A committee which was formed to give recommendations on the implementation of the controversial general anti-avoidance rules (GAAR) provisions in India released its draft guidelines Thursday night. The draft guidelines have clarified that the GAAR will not be applied retrospectively.

GAAR, which was introduced in the budget in March, has been much criticized by the industry and investors for its anti-investment friendly provisions. The new tax rules, intended to eliminate tax evasion by companies by routing their investments through tax havens, lacked clarity in several aspects and investors feared its misuse.

The provisions in GAAR like retro-taxing created panic among investors that reflected in Indian capital and Forex markets through the high foreign fund outflow. Though the government deferred its implementation by a year to 2013, it virtually spoiled the investor sentiment towards the economy.

In the draft guidelines issued Thursday, the government sought to allay the investors' concerns over retro-taxing and other issues.

On Invoking the GAAR and Retro Taxing provisions: The ministry's draft guidelines clarify that there won't be any retro-taxing and GAAR provisions will be invoked only if a Foreign Institutional Investor (FII) opts to take advantage of tax treaties.

Where an FII (foreign institutional investor) chooses to take a treaty benefit, GAAR provisions may be invoked in the case of the FII, but would not in any case be invoked in the case of the non-resident investors of the FII, says the draft guidelines.

The ministry has also suggested having an income threshold for invoking GAAR while making clear that the provisions of GAAR will apply to the income accruing or arising to the taxpayers on or after 01.04.2013.

Interplay between SAAR and GAAR: Allaying concerns that there can be interplay between the Anti-Avoidance Rules (SAAR) and Specific General Anti-Avoidance Rules (GAAR), the draft guidelines said:  While SAARs are promulgated to counter a specific abusive behavior, GAARs are used to support SAARs and to cover transactions that are not covered by SAARs. Under normal circumstances, where specific SAAR is applicable, GAAR will not be invoked. However, in an exceptional case of abusive behavior on the part of a taxpayer that might defeat a SAAR, as illustrated in Example No. 16 in Annexure E (or similar cases), GAAR could also be invoked.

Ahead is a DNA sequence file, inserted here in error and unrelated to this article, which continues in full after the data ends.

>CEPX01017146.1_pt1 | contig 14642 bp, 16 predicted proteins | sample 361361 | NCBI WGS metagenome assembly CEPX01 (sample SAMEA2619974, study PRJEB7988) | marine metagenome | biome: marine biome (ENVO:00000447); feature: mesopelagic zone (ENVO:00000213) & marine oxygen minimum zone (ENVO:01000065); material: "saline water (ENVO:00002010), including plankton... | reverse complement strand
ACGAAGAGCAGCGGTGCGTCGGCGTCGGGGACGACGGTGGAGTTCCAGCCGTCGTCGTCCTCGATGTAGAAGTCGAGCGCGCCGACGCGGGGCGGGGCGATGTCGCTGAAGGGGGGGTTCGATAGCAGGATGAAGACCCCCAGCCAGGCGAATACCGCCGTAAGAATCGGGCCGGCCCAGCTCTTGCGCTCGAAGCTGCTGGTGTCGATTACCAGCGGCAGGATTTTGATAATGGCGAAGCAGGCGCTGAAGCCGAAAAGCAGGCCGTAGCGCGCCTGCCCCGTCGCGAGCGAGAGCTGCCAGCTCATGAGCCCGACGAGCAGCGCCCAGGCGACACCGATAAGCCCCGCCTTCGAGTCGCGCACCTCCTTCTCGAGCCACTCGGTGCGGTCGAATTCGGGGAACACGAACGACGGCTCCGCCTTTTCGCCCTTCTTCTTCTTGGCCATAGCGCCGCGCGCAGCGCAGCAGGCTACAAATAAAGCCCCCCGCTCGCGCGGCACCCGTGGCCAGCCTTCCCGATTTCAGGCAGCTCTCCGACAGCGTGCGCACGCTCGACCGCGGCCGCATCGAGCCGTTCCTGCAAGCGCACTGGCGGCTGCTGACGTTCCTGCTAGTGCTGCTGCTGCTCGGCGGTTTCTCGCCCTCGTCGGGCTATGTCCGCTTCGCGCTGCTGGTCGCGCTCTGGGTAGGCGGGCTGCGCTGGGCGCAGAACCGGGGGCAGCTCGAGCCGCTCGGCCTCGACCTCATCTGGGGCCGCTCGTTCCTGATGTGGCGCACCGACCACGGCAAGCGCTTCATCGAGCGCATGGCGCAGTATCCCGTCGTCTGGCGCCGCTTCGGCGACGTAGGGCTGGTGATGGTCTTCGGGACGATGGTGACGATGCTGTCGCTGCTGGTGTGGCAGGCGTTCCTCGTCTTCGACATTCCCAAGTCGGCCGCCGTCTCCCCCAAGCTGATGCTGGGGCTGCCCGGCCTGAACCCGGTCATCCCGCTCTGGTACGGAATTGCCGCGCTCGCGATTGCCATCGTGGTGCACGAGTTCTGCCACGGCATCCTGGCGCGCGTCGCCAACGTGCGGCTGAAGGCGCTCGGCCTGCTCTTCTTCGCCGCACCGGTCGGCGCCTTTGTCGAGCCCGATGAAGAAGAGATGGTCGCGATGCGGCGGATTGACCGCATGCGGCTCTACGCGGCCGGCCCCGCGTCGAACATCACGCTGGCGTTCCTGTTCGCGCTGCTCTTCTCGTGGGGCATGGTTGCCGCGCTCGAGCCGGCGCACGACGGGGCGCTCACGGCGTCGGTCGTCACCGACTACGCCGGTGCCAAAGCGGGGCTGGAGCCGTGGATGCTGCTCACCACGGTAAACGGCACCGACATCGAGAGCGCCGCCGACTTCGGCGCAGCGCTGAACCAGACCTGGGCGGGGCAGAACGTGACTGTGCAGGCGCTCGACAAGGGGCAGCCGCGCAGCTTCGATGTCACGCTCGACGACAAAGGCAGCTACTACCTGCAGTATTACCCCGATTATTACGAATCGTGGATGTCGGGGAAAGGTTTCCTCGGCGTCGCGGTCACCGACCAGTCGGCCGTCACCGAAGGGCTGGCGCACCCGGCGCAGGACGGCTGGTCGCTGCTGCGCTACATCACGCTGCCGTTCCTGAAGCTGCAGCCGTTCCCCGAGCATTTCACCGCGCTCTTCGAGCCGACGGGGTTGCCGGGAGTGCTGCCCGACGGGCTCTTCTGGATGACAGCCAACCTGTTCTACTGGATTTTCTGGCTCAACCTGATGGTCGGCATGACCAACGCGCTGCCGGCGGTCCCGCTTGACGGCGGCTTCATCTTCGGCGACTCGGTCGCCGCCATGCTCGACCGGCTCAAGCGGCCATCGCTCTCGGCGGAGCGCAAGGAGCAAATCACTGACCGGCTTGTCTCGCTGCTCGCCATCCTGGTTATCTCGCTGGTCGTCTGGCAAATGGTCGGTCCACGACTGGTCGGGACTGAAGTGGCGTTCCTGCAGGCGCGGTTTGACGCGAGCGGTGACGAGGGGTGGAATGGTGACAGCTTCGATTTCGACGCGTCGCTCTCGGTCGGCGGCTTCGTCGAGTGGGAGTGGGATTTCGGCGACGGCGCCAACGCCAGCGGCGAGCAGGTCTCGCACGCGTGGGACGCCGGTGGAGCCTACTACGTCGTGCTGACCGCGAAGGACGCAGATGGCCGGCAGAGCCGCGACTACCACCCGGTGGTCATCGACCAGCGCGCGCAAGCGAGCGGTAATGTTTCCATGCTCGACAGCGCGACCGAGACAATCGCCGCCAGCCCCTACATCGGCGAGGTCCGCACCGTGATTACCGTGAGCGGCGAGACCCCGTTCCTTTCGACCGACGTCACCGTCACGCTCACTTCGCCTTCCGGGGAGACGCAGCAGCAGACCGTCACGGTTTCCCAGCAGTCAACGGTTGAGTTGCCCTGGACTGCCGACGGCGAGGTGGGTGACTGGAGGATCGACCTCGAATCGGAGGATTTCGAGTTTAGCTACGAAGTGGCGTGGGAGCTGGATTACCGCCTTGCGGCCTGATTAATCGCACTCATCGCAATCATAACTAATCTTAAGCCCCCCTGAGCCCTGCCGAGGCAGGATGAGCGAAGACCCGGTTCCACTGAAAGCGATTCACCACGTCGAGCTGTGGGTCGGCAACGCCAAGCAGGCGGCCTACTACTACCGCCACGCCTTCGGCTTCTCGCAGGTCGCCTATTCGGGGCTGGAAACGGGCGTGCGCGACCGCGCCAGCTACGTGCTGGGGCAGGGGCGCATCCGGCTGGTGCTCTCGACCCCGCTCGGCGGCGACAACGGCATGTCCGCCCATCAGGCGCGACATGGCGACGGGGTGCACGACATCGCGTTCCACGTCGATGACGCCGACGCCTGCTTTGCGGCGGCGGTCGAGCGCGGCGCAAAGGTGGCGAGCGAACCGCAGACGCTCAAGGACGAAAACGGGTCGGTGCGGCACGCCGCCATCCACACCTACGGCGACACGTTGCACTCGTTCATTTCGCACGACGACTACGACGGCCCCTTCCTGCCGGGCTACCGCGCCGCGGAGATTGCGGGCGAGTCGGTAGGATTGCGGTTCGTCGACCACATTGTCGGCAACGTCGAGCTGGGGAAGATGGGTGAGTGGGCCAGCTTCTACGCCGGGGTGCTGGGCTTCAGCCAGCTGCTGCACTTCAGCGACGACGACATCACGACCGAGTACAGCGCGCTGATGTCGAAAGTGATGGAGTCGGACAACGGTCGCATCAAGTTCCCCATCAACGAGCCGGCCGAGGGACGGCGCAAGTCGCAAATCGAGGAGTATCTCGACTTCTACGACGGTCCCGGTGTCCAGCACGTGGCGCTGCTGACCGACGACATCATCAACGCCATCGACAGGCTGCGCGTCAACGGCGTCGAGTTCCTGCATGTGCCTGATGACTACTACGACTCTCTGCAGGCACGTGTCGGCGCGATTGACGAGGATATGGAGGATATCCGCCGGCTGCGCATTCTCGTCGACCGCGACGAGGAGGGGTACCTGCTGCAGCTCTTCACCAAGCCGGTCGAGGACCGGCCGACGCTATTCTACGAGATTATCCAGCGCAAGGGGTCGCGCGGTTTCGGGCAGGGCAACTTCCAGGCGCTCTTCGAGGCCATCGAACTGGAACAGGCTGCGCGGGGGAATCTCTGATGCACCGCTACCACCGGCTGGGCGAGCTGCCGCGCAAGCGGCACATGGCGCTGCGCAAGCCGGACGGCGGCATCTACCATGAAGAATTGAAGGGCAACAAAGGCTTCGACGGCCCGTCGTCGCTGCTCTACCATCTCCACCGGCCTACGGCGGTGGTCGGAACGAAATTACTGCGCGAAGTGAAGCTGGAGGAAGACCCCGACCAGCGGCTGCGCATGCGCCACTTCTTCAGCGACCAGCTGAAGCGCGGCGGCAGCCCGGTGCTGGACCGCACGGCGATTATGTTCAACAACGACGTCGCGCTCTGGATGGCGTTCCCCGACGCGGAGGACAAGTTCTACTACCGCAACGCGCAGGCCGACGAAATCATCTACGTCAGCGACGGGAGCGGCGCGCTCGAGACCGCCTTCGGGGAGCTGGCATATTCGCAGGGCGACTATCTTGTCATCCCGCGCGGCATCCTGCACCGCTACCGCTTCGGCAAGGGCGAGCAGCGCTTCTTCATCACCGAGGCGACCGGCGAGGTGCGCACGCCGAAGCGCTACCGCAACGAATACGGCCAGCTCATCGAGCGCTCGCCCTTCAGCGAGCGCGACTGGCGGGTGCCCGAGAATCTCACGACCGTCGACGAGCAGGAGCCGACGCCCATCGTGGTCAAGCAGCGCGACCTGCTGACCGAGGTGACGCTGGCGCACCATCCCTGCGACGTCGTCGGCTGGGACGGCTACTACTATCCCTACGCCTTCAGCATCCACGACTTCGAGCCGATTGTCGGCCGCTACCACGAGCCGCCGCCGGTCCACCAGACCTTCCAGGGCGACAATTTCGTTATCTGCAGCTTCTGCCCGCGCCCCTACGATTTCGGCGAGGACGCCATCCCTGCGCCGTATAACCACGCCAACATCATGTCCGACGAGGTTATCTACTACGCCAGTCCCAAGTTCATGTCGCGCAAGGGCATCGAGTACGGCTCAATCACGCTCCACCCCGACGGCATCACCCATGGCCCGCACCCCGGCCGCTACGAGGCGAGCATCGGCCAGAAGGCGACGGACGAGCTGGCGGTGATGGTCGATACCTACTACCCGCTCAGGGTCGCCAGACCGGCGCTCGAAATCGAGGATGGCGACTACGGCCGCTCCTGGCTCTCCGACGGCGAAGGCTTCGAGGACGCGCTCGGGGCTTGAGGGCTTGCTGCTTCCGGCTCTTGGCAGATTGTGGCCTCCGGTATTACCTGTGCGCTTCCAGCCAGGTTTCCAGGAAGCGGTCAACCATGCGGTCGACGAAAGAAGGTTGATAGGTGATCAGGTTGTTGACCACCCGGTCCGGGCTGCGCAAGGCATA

On the Application of Section 96(2): One of the contentious provisions in GAAR was that even if only a part of the business arrangement is to obtain a tax benefit, the tax authorities will treat the whole arrangement as an impermissible arrangement, according to section 96(2).

However, now the draft guidelines recommend that where only a part of the arrangement is impermissible, the tax consequences of 'Impermissible Avoidance Arrangement' will be limited to only that part of the arrangement.

The draft guidelines are not yet seen by Prime Minister Manmohan Singh, who assumed the charge of the Finance Ministry after Pranab Mukherjee resigned from the post. Finance ministry sources have revealed that the guideline will be finalized in consultation with the Prime Minister. However, with Singh making it clear that he would make all efforts to get back the foreign funds and revive economic growth, the concerns over the provisions of GAAR are expected to be addressed soon. 

Analysts expressed satisfaction over the government move to clarify on GAAR.

Some clarifications are a welcome step. It remains to be seen how the guidelines are implemented, said N. C. Hegde, a Mumbai-based partner at Deloitte Touche Tohmatsu India, according to a Bloomberg report.

The government's initiative to sort out the concerns over GAAR is crucial in regaining the FII confidence. Experts feel though there still exists some doubts on the provisions of the controversial act, steps taken now are in right direction towards clearing them.